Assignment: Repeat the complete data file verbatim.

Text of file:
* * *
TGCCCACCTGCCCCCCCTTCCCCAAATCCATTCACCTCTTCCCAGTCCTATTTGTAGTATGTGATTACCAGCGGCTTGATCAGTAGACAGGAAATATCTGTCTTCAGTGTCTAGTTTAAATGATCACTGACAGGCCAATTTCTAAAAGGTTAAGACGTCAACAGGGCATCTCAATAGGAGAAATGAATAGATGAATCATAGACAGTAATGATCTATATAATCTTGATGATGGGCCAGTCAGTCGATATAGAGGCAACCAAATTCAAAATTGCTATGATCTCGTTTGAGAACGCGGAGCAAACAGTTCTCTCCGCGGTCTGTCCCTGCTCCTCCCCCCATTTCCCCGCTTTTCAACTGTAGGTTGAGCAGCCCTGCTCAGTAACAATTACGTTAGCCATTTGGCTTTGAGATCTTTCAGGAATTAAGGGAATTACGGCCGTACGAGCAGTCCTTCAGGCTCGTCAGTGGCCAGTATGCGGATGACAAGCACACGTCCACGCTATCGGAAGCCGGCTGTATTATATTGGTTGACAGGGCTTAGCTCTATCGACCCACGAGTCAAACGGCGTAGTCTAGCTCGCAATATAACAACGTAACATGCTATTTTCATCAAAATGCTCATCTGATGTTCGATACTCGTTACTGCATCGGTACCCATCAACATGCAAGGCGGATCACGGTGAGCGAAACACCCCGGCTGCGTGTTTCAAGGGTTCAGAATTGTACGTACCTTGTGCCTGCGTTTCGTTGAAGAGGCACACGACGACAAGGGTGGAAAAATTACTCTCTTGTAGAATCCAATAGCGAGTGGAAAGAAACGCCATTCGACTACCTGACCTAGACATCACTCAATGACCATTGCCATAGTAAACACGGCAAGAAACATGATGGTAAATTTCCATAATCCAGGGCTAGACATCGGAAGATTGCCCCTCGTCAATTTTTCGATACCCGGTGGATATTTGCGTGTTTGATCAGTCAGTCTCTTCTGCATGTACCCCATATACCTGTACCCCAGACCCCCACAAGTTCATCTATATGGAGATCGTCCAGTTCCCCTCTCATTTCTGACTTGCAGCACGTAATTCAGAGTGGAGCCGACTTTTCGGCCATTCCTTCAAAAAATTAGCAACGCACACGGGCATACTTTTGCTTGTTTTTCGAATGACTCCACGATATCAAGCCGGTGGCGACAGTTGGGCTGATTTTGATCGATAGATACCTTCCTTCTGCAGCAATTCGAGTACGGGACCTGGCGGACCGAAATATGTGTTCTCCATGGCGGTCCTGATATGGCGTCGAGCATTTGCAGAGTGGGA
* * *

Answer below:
TGCCCACCTGCCCCCCCTTCCCCAAATCCATTCACCTCTTCCCAGTCCTATTTGTAGTATGTGATTACCAGCGGCTTGATCAGTAGACAGGAAATATCTGTCTTCAGTGTCTAGTTTAAATGATCACTGACAGGCCAATTTCTAAAAGGTTAAGACGTCAACAGGGCATCTCAATAGGAGAAATGAATAGATGAATCATAGACAGTAATGATCTATATAATCTTGATGATGGGCCAGTCAGTCGATATAGAGGCAACCAAATTCAAAATTGCTATGATCTCGTTTGAGAACGCGGAGCAAACAGTTCTCTCCGCGGTCTGTCCCTGCTCCTCCCCCCATTTCCCCGCTTTTCAACTGTAGGTTGAGCAGCCCTGCTCAGTAACAATTACGTTAGCCATTTGGCTTTGAGATCTTTCAGGAATTAAGGGAATTACGGCCGTACGAGCAGTCCTTCAGGCTCGTCAGTGGCCAGTATGCGGATGACAAGCACACGTCCACGCTATCGGAAGCCGGCTGTATTATATTGGTTGACAGGGCTTAGCTCTATCGACCCACGAGTCAAACGGCGTAGTCTAGCTCGCAATATAACAACGTAACATGCTATTTTCATCAAAATGCTCATCTGATGTTCGATACTCGTTACTGCATCGGTACCCATCAACATGCAAGGCGGATCACGGTGAGCGAAACACCCCGGCTGCGTGTTTCAAGGGTTCAGAATTGTACGTACCTTGTGCCTGCGTTTCGTTGAAGAGGCACACGACGACAAGGGTGGAAAAATTACTCTCTTGTAGAATCCAATAGCGAGTGGAAAGAAACGCCATTCGACTACCTGACCTAGACATCACTCAATGACCATTGCCATAGTAAACACGGCAAGAAACATGATGGTAAATTTCCATAATCCAGGGCTAGACATCGGAAGATTGCCCCTCGTCAATTTTTCGATACCCGGTGGATATTTGCGTGTTTGATCAGTCAGTCTCTTCTGCATGTACCCCATATACCTGTACCCCAGACCCCCACAAGTTCATCTATATGGAGATCGTCCAGTTCCCCTCTCATTTCTGACTTGCAGCACGTAATTCAGAGTGGAGCCGACTTTTCGGCCATTCCTTCAAAAAATTAGCAACGCACACGGGCATACTTTTGCTTGTTTTTCGAATGACTCCACGATATCAAGCCGGTGGCGACAGTTGGGCTGATTTTGATCGATAGATACCTTCCTTCTGCAGCAATTCGAGTACGGGACCTGGCGGACCGAAATATGTGTTCTCCATGGCGGTCCTGATATGGCGTCGAGCATTTGCAGAGTGGGA